FIN8 Hackers Return With More Powerful Version of BADHATCH PoS Malware

Threat actors known for keeping a low profile do so by ceasing operations for prolonged periods in between to evade attracting any attention as well as constantly refining their toolsets to fly below the radar of many detection technologies.

One such group is FIN8, a financially motivated threat actor that’s back in action after a year-and-a-half hiatus with a powerful version of a backdoor with upgraded capabilities including screen capturing, proxy tunneling, credential theft, and fileless execution.

First documented in 2016 by FireEye, FIN8 is known for its attacks against the retail, hospitality, and entertainment industries while making use of a wide array of techniques such as spear-phishing and malicious tools like PUNCHTRACK and BADHATCH to steal payment card data from point-of-sale (POS) systems.

The FIN8 group is known for taking long breaks to improve TTPs and increase their rate of success,” Bitdefender researchers said in a report published today. “The BADHATCH malware is a mature, highly advanced backdoor that uses several evasion and defense techniques. The new backdoor also attempts to evade security monitoring by using TLS encryption to conceal Powershell commands.”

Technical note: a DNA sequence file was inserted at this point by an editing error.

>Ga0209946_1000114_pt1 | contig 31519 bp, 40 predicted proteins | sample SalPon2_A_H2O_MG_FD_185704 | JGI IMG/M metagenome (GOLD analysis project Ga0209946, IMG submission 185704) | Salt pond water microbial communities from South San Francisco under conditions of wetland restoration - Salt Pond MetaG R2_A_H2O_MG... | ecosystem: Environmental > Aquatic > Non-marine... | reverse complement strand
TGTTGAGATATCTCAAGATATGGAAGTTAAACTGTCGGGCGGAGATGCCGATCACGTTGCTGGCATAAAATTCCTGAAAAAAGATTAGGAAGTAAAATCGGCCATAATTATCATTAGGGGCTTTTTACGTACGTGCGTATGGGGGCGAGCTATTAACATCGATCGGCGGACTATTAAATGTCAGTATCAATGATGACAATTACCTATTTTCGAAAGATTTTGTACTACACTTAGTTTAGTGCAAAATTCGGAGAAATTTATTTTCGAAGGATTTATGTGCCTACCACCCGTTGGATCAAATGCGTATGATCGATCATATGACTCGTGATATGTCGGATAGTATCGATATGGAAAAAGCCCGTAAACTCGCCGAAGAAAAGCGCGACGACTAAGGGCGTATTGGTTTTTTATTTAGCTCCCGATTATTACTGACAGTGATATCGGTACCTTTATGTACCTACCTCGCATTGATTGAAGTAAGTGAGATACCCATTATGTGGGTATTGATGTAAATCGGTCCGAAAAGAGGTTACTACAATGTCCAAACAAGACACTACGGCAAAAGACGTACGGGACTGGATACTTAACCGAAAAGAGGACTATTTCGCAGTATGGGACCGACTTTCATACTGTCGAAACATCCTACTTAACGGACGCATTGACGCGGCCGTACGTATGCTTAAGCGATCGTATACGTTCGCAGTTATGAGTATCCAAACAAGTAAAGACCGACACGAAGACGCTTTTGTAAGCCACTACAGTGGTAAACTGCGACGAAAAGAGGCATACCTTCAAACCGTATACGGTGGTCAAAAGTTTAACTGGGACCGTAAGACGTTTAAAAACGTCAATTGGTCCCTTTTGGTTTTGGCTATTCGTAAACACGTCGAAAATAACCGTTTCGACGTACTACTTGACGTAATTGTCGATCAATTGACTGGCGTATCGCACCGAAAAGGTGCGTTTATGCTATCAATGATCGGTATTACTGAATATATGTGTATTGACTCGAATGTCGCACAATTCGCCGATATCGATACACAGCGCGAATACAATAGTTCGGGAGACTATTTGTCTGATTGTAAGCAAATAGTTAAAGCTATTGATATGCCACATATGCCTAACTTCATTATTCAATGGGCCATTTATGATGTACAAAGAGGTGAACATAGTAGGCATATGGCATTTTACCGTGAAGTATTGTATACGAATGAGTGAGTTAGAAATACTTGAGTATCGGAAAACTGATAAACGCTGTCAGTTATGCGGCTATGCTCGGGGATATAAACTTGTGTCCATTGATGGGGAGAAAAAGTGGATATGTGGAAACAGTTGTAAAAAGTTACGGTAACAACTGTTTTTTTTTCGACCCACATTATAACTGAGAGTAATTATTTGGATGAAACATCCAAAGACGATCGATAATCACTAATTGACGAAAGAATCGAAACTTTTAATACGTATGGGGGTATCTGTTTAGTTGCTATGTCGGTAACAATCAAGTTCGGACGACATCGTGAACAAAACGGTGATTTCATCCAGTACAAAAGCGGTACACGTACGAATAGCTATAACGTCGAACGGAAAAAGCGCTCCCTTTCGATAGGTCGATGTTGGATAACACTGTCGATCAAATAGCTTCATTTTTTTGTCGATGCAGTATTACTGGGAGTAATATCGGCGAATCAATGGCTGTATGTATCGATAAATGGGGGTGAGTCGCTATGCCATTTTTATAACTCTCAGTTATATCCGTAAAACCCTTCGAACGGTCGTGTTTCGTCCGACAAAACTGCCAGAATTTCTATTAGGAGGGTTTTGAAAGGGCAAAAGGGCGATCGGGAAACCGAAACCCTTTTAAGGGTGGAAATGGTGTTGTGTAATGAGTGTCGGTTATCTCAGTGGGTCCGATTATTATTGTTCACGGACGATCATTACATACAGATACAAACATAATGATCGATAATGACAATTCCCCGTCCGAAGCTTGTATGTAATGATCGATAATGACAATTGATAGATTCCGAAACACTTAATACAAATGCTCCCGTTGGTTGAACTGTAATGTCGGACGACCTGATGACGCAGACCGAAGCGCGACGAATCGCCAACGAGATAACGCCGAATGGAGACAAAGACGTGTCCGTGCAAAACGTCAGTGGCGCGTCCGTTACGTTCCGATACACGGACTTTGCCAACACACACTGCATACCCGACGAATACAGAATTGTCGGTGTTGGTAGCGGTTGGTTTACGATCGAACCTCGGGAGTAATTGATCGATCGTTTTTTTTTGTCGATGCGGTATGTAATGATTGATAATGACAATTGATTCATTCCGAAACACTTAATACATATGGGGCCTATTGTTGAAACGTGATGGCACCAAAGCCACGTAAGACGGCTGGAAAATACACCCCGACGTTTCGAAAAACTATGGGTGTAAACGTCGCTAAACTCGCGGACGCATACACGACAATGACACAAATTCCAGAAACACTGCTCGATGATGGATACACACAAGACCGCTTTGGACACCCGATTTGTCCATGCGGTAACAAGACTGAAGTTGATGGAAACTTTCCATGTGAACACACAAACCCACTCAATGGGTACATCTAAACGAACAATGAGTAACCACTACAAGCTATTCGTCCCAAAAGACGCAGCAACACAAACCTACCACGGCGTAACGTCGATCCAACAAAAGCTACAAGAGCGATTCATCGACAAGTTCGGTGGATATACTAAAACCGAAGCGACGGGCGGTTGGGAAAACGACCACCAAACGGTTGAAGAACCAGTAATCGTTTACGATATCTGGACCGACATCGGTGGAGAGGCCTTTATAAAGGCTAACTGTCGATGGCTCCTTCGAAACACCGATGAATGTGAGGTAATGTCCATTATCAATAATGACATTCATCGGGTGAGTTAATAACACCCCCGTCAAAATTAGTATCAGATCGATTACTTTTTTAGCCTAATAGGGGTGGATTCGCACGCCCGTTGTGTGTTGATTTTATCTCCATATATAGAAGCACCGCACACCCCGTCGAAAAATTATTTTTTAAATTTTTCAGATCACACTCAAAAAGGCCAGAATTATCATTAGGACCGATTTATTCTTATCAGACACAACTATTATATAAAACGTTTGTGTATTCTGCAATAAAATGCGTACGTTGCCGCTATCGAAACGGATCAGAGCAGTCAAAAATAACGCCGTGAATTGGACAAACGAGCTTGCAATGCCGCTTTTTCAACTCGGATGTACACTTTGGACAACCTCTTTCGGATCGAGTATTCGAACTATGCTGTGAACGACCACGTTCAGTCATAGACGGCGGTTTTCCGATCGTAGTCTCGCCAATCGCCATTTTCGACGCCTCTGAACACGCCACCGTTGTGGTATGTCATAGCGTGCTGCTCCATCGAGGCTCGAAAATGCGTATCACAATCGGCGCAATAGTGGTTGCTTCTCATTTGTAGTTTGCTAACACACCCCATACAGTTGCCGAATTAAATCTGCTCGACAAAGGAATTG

BADHATCH, since its discovery in 2019, has been deployed as an implant capable of running attacker-supplied commands retrieved from a remote server, in addition to injecting malicious DLLs in a current process, gathering system information, and exfiltrating data to the server.

Noting that at least three different variants of the backdoor (v2.12 to 2.14) have been spotted since April 2020, the researchers said the latest version of BADHATCH abuses a legitimate service called to thwart detection during the deployment process, using it to download a PowerShell script, which in turn executes the shellcode containing the BADHATCH DLL.

The PowerShell script, besides taking responsibility for achieving persistence, also takes care of privilege escalation to ensure that all commands post the script’s execution are run as the SYSTEM user.

Furthermore, a second evasion technique adopted by FIN8 involves passing off communications with the command-and-control (C2) server that masquerade as legitimate HTTP requests.

According to Bitdefender, the new wave of attacks is said to have taken place over the past year and directed against insurance, retail, technology, and chemical industries in the U.S., Canada, South Africa, Puerto Rico, Panama, and Italy.

“Like most persistent and skilled cyber-crime actors, FIN8 operators are constantly refining their tools and tactics to avoid detection,” the researchers concluded, urging businesses to “separate the POS network from the ones used by employees or guests” and filter out emails containing malicious or suspicious attachments.

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